UPDATE: Funeral arrangements for Joe Caffey: Calling hours between 4 and 8 p.m. Sunday at Perry-McStay Funeral Home. Mass of Christian Burial at 11 a.m. at Holy Name Church in Providence.
Joseph A. ``Joe’’ Caffey, one of New England’s top minority housing advocates, and a longtime leader in Rhode Island’s African-American community, has died. He was 63.
Caffey was president of Providence-based Omni Development Corporation, which develops affordable housing, at the time of his death. He cared deeply about Providence and was active in many efforts to help those in need.
Caffey had suffered from kidney disease and underwent a kidney transplant, but his friends and allies said he was in good health recently. He was active until just days before he was found dead at his home yesterday.
``This is very sad. He was a strong advocate for affordable housing and someone who will be sorely missed,’’ said Lawrence Flynn, chairman of the Omni board of directors. He was active until his death; he attended an event for City Arts in Providence last Friday evening.
A witty and interesting raconteur, Caffey was remembered by his friends and co-workers as a hard-working housing advocate and colorful local character. ``He was a wonderful man and a character,’’ says Ray Rickman, a former Providence state representative who once worked for Omni. ``You were never bored in his presence.’’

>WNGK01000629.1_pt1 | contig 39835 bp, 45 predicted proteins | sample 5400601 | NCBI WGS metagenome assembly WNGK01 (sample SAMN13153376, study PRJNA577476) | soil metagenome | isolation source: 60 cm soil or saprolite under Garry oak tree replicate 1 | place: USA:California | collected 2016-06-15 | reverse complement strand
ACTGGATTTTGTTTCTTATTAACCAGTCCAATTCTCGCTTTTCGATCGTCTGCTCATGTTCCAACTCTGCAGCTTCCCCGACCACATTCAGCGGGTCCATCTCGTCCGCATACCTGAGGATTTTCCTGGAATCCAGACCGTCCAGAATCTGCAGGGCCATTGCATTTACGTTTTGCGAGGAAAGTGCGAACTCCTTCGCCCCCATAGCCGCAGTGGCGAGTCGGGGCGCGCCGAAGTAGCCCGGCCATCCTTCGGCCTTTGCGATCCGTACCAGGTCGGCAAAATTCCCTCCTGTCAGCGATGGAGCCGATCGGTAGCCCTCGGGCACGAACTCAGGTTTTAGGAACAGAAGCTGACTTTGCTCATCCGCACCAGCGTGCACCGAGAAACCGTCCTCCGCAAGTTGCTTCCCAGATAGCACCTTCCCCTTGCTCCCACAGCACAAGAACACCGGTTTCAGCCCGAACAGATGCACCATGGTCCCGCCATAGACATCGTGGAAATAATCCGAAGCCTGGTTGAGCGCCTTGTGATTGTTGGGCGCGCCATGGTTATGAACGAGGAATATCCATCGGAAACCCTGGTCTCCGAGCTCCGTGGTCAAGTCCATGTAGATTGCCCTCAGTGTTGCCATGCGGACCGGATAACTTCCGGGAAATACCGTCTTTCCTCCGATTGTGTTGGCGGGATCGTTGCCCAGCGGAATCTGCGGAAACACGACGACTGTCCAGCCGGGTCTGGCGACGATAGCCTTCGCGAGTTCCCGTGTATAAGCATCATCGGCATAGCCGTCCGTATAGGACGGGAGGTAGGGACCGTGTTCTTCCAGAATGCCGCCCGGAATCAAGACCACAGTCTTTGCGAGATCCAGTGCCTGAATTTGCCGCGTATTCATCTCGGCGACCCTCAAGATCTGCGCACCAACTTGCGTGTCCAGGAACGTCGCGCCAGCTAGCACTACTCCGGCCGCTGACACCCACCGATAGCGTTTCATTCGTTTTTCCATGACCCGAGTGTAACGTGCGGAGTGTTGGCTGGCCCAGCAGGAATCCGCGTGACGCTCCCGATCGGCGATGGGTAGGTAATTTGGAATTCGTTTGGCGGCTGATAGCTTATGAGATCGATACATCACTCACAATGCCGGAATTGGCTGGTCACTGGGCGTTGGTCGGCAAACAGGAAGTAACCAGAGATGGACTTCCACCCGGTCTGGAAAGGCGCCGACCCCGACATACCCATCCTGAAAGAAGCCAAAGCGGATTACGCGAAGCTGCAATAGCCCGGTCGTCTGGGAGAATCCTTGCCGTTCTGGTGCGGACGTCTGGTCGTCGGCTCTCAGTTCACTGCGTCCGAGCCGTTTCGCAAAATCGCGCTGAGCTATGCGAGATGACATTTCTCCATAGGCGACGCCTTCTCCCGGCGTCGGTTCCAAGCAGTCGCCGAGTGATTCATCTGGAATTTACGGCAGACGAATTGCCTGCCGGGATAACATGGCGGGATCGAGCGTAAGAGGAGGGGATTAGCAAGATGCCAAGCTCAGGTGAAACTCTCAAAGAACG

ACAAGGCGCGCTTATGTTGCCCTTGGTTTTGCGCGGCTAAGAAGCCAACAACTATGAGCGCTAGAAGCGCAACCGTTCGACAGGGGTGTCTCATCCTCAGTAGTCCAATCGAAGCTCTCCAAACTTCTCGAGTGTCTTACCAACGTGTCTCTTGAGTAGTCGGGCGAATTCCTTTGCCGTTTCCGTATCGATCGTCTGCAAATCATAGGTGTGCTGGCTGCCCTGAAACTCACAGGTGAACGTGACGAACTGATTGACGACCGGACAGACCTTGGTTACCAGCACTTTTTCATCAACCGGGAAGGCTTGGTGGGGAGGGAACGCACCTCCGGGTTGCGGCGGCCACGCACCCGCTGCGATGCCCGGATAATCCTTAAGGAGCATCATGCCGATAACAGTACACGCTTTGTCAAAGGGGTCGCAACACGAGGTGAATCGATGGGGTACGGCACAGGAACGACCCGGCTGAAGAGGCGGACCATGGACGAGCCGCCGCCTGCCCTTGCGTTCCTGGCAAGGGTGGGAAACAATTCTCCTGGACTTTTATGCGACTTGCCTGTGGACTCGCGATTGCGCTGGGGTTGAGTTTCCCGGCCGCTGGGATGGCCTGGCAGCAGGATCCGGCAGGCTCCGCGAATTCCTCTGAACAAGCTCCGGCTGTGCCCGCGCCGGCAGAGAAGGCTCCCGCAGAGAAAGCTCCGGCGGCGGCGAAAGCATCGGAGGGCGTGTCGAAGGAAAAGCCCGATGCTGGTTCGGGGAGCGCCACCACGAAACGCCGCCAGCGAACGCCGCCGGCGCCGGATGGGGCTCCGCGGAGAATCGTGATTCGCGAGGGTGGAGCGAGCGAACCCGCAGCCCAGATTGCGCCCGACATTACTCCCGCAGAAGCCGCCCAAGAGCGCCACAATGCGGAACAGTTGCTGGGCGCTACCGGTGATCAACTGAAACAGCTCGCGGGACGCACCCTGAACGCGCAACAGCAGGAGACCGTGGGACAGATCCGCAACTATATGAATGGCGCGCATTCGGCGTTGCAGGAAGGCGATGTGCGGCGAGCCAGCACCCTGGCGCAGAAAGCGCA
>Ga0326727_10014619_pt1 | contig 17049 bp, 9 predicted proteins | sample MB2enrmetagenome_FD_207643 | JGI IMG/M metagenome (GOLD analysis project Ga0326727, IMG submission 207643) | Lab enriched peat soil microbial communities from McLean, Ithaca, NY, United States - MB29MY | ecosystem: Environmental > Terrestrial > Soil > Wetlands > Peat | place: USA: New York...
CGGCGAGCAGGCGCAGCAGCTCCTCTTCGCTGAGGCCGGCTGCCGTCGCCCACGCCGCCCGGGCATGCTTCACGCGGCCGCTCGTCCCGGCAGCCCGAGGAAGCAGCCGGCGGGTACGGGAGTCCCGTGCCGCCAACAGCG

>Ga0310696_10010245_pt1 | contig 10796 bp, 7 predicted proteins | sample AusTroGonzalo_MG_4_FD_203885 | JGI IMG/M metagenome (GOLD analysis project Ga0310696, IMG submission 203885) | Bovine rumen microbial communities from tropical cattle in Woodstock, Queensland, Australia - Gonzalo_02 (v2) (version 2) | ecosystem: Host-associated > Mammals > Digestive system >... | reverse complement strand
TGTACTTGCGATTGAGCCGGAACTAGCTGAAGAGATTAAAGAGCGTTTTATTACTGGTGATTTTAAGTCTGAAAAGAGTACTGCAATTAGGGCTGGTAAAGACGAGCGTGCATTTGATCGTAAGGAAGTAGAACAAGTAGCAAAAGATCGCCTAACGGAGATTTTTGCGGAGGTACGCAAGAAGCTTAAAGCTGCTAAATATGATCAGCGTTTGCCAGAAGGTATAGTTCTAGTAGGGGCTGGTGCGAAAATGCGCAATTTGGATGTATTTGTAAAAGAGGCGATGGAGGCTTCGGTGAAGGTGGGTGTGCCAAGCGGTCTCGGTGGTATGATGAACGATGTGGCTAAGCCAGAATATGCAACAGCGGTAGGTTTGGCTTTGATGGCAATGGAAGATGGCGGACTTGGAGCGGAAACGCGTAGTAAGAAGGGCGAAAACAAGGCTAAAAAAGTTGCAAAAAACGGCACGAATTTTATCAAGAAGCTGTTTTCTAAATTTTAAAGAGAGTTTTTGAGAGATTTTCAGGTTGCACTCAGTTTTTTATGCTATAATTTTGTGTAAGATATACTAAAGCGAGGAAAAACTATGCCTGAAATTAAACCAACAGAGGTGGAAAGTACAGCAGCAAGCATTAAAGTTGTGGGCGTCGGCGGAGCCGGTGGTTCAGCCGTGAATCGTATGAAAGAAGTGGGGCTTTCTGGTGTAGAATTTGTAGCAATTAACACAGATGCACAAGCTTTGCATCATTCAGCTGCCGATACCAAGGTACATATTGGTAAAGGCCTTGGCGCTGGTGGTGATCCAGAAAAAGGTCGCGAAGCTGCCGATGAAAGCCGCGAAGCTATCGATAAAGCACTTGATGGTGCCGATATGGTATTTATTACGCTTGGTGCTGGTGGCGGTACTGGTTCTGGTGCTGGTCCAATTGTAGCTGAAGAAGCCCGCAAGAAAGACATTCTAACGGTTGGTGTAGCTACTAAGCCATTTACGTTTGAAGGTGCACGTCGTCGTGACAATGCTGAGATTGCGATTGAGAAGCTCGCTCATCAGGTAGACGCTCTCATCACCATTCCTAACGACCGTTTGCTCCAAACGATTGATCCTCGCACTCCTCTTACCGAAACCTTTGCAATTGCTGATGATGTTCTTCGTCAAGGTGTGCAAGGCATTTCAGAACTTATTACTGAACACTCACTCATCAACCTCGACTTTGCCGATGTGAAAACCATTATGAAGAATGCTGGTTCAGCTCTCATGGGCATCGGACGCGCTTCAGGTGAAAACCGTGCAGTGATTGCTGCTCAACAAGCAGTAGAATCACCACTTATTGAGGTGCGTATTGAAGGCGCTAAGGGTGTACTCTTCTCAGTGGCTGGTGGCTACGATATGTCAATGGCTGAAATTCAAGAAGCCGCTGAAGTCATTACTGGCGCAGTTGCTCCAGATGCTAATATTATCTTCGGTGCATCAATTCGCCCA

Caffey was a Providence College graduate and lifelong Providence resident. At PC, he was once the roommate of the late basketball star Marvin Barnes. Caffey had many stories, some ribald, of his time with Barnes. A loyal alum, Caffey served as a member of the PC President's Council and was a member of the Alumni Board of Governors. He was also a member of the Brown University Civic Leadership Council.
Caffey was also a keen political observer who held senior planning positions with the city of Providence, the city of East Providence and the Rhode Island Plan. He was Omni president since 1991.
While he was a close observer and participant in political campaigns, he wasn’t always the best prognosticator. Yours truly recalls a conversation from 2007 over the odd drop at Nick-a-Nees, a Jewelry District tavern that Caffey occasionally frequented. I was fresh from a political reporting trip to New Hampshire and I mentioned to Caffey that a young Illinois Senator named Barack Obama had impressed longtime Granite State Democratic activists and veteran campaign reporters with his ability to draw large crowds and answer the endless questions required to make a splash in New Hampshire.
Caffey waved me off, saying, ``I’ve got more chance of dating Halle Berry than that young guy does of winning the Democratic presidential nomination. I'm with Hillary who is gonna win this thing.’’
Several months later, Caffey was in the same tavern. It was the evening of the Wisconsin primary. As the results rolled in, it was clear that Obama would score a solid victory over Hillary Clinton. Spotting Caffey, I asked how Halle was doing and wondered why he never brought her to Nick-a-Nees.
``Is she too upscale for us here at Nick’s,’’ I asked. He laughed and laughed.
A dapper dresser, the nurses and staff at the transplant department at Rhode Island Hospital enjoyed having him as a patient. Whenever he had a checkup on his kidney, he would always show up with flowers and a wide smile for the largely female staff.